Friday, March 30, 2007

hand wash only?

Maruko says "hand wash only, please! Do not tumble dry!"

Monday, March 12, 2007

Not the Dalai Lama

There is an urban legend of sorts circulating through the healing arts profession regarding a CD, often distributed with a note attached claiming that the CD contains a healing chant by the Dalai Lama, which he initially refused to allow a recording of, but later agreed to on the stipulation that the recording never be sold, only given. The CD contains what sounds like a somewhat poor cassette recording that has been transferred to CD. There are numerous tape dropouts and distortions, with one channel louder than the other (a dead giveaway of some transfer to/from cassette and that it was played back on a different unit than it was recorded on, or at least with a slightly different head bias).

I did a little digging on the Internet when I went to go look for this recording, having had a desire to do what I could to clean up the sound as best I could in Sound Forge, at least to give it decent equalization and balance and to try to clean up some of the clipping (it was at some point in its life recorded such that the levels were too high and the audio saturated the recording device's inputs).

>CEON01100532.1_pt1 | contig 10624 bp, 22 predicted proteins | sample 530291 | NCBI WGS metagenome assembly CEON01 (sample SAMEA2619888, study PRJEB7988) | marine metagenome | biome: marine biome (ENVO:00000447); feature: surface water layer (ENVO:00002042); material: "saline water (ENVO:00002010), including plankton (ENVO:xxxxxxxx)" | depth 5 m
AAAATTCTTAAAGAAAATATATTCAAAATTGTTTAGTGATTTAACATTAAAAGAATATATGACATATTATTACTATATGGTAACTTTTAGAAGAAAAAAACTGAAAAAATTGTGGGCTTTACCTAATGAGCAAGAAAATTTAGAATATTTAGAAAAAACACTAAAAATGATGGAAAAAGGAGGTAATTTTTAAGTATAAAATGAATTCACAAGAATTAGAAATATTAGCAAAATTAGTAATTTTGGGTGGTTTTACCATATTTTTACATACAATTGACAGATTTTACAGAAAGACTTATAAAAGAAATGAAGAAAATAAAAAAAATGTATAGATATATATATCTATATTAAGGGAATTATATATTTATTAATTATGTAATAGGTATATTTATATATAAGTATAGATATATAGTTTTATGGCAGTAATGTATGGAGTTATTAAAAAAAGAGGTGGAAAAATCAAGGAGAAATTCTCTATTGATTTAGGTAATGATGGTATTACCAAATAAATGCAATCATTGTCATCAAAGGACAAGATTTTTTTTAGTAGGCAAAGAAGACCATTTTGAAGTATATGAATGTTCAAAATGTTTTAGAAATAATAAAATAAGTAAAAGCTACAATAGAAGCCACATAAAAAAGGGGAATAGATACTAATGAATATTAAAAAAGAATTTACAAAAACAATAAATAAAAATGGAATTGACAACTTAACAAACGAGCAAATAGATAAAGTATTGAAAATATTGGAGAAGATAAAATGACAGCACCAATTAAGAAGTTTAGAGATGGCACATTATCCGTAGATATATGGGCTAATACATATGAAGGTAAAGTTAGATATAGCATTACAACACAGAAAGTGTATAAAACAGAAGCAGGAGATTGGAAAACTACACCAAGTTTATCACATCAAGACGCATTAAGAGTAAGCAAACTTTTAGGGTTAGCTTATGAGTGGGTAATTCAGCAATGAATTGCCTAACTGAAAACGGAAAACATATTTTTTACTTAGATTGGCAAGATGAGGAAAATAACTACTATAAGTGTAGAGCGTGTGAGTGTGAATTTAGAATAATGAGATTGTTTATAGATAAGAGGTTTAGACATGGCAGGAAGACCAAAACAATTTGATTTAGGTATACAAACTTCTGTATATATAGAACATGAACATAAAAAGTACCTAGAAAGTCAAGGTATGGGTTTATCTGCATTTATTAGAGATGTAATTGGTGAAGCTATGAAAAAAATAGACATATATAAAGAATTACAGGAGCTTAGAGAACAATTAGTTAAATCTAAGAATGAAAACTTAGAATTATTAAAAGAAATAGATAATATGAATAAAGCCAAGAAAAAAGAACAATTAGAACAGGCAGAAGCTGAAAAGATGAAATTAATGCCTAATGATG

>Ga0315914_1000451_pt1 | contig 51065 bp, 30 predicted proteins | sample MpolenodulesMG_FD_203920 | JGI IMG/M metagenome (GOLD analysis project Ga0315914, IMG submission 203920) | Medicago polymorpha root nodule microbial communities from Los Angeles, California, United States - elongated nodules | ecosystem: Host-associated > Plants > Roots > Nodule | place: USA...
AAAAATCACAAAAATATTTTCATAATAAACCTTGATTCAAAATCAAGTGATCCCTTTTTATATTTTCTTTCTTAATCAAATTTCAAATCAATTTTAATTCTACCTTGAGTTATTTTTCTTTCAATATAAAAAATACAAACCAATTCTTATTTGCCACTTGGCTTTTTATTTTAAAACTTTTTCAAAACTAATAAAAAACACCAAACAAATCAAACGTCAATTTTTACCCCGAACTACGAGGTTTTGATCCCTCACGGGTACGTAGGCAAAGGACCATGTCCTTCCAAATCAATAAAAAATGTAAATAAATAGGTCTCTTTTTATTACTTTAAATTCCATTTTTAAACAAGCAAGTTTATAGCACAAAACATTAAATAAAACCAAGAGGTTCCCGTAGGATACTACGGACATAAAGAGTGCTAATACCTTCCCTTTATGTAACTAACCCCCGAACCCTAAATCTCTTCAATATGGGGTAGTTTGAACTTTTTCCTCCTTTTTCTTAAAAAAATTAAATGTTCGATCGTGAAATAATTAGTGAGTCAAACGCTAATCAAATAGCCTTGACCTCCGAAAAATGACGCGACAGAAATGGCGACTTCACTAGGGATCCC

Through this digging I learned that the recording was actually supposedly of a Dutch man named Hein Braat, on a CD for commercial sale called "The Gayatri Mantra". The track selection in question that starts on the bootleg CD is called "Mrityonjaya Mantra". The letter accompanying the bootleg calls the disc the "Maha Mrityunjaya" Mantra.

To me the sample on the Isabella Catalog site sounded strikingly similar to the recording on the bootleg disc. I reported this fact to my Hendrickson Method of Orthopedic Massage class.

One response I got was that although the chant was the same, the voice sounded different. And that is actually true. It does sound different. The reason it sounds different is that it was recorded on one cassette player and played back on another one when it was transferred to CD. Cassette players are notorious for having poor accuracy in their playback speeds. They're meant to be 1.875 inches per second, but there are all kinds of tiny variances.